Nauru's chief justice has "categorically and unreservedly denied" that there is any interference from government in the island's judiciary.
Filimone Jitoko was been quoted in the Nauru Government Bulletin defending the 'sanctity of the independence' of the judiciary.
Nauru's government and its judicial system have been strongly criticised for the past six years, beginning with the deportation of the resident magistrate and the denial of a visa for the then chief justice.
That prompted New Zealand to withdraw aid support for the Nauru judiciary.
Later a judge's contract was not renewed after the government was critical of what it considered light sentences being handed down.
The government brought in another Australian judge, Geof Muecke, to hear the trial of the group dubbed the 'Nauru 19' but he declared this group could never receive a fair trial in Nauru given the level of government interference.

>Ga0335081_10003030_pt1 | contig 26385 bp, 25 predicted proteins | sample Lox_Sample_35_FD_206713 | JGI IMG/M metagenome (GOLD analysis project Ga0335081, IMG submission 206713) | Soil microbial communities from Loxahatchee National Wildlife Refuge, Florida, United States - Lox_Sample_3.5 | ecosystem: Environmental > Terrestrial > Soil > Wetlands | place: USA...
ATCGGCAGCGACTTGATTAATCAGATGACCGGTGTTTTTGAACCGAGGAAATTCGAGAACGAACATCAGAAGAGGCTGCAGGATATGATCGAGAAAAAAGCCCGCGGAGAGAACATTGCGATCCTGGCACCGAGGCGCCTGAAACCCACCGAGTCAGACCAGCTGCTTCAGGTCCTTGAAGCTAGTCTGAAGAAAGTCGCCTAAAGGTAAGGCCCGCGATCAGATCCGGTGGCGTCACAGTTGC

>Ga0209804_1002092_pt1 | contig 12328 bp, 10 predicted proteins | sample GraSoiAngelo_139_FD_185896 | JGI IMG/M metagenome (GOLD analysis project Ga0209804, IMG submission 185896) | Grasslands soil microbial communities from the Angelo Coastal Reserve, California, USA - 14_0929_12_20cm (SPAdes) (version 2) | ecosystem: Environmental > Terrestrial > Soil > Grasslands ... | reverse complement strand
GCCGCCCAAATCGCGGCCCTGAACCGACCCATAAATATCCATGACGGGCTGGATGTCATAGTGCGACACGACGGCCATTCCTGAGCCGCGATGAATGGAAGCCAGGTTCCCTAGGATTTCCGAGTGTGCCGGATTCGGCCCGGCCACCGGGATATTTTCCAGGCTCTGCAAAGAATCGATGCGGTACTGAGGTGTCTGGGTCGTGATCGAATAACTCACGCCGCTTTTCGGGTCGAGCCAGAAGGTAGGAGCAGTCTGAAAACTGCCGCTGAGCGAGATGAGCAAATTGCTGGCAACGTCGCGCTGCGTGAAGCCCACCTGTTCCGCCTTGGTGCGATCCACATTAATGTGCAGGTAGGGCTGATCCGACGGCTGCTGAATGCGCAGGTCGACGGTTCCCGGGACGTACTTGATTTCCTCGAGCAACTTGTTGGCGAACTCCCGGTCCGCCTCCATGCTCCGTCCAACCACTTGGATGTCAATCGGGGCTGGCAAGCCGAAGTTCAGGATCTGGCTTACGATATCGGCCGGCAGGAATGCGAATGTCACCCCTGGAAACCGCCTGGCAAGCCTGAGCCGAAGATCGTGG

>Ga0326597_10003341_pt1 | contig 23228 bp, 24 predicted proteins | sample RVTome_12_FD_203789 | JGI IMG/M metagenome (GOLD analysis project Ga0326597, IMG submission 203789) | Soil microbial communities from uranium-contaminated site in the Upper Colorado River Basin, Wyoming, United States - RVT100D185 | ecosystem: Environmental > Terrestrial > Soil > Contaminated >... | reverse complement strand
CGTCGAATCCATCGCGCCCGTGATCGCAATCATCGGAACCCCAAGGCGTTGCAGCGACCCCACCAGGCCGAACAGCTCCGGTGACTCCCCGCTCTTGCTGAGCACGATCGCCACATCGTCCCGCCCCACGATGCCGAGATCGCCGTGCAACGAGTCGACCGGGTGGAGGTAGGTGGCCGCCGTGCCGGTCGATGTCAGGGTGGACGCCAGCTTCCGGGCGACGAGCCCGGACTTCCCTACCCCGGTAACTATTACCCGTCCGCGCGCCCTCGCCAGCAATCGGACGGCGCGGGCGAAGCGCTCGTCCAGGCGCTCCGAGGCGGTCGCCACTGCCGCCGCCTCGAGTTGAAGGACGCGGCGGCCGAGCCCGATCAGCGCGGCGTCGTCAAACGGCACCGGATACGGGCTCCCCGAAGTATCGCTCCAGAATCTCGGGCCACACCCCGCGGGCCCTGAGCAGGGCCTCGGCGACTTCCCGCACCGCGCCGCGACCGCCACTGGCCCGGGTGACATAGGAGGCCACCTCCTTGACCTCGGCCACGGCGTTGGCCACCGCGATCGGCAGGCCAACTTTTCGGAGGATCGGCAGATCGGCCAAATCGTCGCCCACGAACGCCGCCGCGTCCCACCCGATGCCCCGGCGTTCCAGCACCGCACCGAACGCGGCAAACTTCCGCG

That led to abuse of Mr Muecke in the Nauru parliament and a promise to have him removed, which promptly happened.
Most recently, in the case of the 'Nauru 19', the judge allowed the trial to go ahead despite the defendants not having legal representation.
But in the Bulletin, Chief Justice Jitoko is quoted saying there is not a "single ounce of truth" in the allegations made about the court and independence was the foundation of Nauru's democracy.